The Legislative Battle Ahead

Report: Climate Crisis Action Day

US Capitol Building

Tuesday March 20th, 2007

Senator Kerry speaking at the rally

Although my temperature was 100˚F on Monday, I decided to make my motto “You’re either on the bus, or you’re off the bus”. Risking physical meltdown as a personal preview of planetary future, I left Brooktondale at 1:10 AM Tuesday, without taking my temperature again. Spacey as I was, nevertheless I made the pickup at Whitney Point, where I joined a busload of activists from Syracuse. By 9:15 AM we were parked in Washington.

The rally was attended by several thousand people plus 3 polar bears (Halloween-style). The Alaskan Wilderness League and its coalition, including Sierra Club and Audubon, characterized the gathering as “the largest action in the history of the United States” focused on the crisis.

The coalition drew a sterling series of presenters, including Senators, Representatives, Native Alaskans, and scientists. The Alaskans testified that homelands have been transmogrifying before their eyes as the Arctic became the crucible of change. The elected officials made it clear that they were prepared to do the heavy lifting to get energy-efficiency legislation through the process. The scientists emphasized the need for 80% reduction of heat-trapping emissions from the 1990 levels by 2050 to avoid the more severe damages. Bills have been introduced that would mandate such a reduction; the legislation is discussed in an article on this website at Article, Carbon Trading and Offsets Counterproductive Compared to Politically Possible Carbon Tax.

Throughout I was handing out fliers about the powerpoint slides available free from If I saw someone who looked like a reporter scribbling away, I gave them my article (also on this website) Do Well Doing Good: Profiting in a Sustainable World detailing motivations for businesses to support strong legislation. Unsuccessfully, I tried to get interviewed on camera.

About mid-way through the rally, I realized that speakers had to cross the lawn to get back to the Capitol Building, surrounded by well-wishers. I started handing my article to their aides with a brief explanation. A tallish Representative broke free from the pack. In my weakened state, I struggled to catch up. “Here are reasons for businesses to support strong legislation to reduce heat-trapping emissions.” “Yeah, it stimulates the economy; I get it.” “And further reasons listed in the Abstract.” He took it “Thanks”. “My pleasure.”

After the rally I went to the Senate Hart Office Building to meet with the aide to Senator Schumer of NYS. The line to get through security lasted about 20 minutes.

The NY Senator’s aide was from CA, with a thorough sympathy for the concerns of the activists (about 25 of us at this meeting in the wide hallway). He did not think the 80% reduction of emissions was doable. A point of confusion cleared up when I mentioned that the goal for 2050 meant only two percent per year. However, he thought a compromise bill would stand more of a chance as a stepping stone. I emphasized that a political compromise may be seen as a political success, but it could be a climatological failure, delaying the necessary cutbacks for an unknown number of years as impacts accelerated, creating a need for an even more severe goal for 2050 than 80%. Meanwhile, the country would likely be awash in expenses arising from impacts, enervating the ability to invest in efficiency and renewable energy sources. Nevertheless, the aide reiterated that a compromise would be more doable and likely.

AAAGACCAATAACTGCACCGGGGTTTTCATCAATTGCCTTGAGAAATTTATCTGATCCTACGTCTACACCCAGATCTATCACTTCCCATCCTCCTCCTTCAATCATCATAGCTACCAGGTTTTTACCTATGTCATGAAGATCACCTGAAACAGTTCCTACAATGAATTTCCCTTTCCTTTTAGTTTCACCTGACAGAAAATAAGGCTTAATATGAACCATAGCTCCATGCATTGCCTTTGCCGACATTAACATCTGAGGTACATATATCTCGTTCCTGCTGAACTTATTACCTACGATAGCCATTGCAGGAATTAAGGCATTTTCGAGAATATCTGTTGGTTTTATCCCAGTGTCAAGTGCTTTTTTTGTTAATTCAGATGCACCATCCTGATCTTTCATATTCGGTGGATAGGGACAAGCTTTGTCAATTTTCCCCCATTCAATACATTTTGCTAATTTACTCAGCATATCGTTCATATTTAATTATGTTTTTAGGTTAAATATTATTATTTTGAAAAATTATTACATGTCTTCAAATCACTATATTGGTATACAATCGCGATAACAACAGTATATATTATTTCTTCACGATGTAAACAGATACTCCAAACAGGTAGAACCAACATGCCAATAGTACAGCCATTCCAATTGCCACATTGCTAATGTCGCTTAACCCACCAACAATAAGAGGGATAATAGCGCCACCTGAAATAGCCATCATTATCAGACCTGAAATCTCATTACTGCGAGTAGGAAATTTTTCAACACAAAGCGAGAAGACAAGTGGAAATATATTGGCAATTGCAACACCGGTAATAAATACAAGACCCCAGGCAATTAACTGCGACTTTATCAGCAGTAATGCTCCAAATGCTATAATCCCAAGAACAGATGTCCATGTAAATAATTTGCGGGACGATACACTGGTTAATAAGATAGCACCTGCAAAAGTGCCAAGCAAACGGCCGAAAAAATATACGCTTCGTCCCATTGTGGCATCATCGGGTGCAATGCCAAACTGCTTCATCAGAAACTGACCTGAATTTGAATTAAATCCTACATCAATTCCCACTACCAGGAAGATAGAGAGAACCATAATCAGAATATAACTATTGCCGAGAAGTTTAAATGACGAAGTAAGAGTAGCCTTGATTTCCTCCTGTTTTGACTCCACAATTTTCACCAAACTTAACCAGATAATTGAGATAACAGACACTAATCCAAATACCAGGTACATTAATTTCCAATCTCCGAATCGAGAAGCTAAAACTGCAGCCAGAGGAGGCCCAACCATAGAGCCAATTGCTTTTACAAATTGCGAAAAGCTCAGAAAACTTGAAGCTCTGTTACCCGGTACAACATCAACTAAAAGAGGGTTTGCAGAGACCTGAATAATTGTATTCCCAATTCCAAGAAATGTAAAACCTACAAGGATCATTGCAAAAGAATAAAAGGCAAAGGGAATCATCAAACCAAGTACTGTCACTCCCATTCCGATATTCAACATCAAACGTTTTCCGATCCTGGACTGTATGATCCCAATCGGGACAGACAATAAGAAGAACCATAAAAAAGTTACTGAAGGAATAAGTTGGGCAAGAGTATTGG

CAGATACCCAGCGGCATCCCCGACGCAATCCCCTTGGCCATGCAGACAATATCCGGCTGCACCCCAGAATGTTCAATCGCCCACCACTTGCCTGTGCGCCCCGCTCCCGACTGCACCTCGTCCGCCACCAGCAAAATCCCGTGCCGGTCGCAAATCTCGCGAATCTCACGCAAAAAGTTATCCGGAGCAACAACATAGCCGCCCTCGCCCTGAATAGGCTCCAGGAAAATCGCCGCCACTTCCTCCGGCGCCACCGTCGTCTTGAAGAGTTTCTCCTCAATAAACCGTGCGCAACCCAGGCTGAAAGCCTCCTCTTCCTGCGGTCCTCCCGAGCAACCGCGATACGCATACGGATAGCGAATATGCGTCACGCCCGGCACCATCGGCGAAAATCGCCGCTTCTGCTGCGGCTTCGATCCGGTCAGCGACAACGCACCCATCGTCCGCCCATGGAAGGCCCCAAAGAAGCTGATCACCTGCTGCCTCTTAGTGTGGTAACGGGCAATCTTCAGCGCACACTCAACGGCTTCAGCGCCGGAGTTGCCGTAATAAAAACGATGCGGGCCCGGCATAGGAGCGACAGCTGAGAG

Governance involves a flurry of scattered conflicting activities that occasionally coalesce into compromise. Yet this issue demands action as soon as possible to enact the 80% goal. Scientists’ published predictions are based on the more conservative results of computer modeling, but modeling is extremely difficult for ice sheet crumbling, methane release from decomposition of melting permafrost tundra and from methane hydrates. Impacts will possibly accelerate more rapidly and with more severity than predicted. Even meeting the 80% goal, the world will be very fortunate if the damages are as conservative as published predictions. Therefore it’s imperative to enact laws that have not been compromised from the 80% goal.

Here’s how to push legislation: Aides pay attention to the calls and letters received by their offices. A national coalition such as that organized by the Alaskan Wilderness League could periodically inundate Washington with communications urging passage without compromise. News of such a coalition has yet to break.

Sixteen hours of direct exposure to the transportation system gave me a chance to witness up close and personal the vast enterprise that it drives so fiercely, it’s virulent vibrations penetrating to my marrow. And my activism was informed by the sense of a land strangled by a networking mesh of tarmac and smoke.

Wednesday March 21st: My temperature was 99.5˚F. In 2006, the Arctic regions had suffered an increase of 1.7˚F over the 1960 to 1991 average. I can recover from my fever; the Arctic probably won’t, in human time-scales.

Can the world? Just as every emission of heat-trapping gasses increases warming, every reduction reduces warming that otherwise would have occurred. It’s up to us.

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